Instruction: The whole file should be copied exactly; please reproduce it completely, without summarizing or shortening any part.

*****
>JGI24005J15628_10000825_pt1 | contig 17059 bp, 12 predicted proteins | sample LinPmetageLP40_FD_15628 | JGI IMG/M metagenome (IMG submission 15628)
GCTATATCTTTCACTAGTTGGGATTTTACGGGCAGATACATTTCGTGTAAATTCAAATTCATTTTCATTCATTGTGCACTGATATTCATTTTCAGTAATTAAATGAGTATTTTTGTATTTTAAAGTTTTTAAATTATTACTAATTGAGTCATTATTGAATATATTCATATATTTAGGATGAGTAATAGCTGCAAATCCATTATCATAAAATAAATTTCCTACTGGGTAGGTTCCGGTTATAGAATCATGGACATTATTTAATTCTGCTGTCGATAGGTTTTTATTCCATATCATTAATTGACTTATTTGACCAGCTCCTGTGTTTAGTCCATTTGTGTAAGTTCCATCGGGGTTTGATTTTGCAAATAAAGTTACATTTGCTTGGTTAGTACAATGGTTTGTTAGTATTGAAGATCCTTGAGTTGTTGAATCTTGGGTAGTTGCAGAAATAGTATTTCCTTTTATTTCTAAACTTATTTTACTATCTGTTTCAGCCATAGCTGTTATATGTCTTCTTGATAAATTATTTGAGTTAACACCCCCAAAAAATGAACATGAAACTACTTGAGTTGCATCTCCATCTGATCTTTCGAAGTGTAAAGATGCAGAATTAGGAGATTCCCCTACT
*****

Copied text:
>JGI24005J15628_10000825_pt1 | contig 17059 bp, 12 predicted proteins | sample LinPmetageLP40_FD_15628 | JGI IMG/M metagenome (IMG submission 15628)
GCTATATCTTTCACTAGTTGGGATTTTACGGGCAGATACATTTCGTGTAAATTCAAATTCATTTTCATTCATTGTGCACTGATATTCATTTTCAGTAATTAAATGAGTATTTTTGTATTTTAAAGTTTTTAAATTATTACTAATTGAGTCATTATTGAATATATTCATATATTTAGGATGAGTAATAGCTGCAAATCCATTATCATAAAATAAATTTCCTACTGGGTAGGTTCCGGTTATAGAATCATGGACATTATTTAATTCTGCTGTCGATAGGTTTTTATTCCATATCATTAATTGACTTATTTGACCAGCTCCTGTGTTTAGTCCATTTGTGTAAGTTCCATCGGGGTTTGATTTTGCAAATAAAGTTACATTTGCTTGGTTAGTACAATGGTTTGTTAGTATTGAAGATCCTTGAGTTGTTGAATCTTGGGTAGTTGCAGAAATAGTATTTCCTTTTATTTCTAAACTTATTTTACTATCTGTTTCAGCCATAGCTGTTATATGTCTTCTTGATAAATTATTTGAGTTAACACCCCCAAAAAATGAACATGAAACTACTTGAGTTGCATCTCCATCTGATCTTTCGAAGTGTAAAGATGCAGAATTAGGAGATTCCCCTACT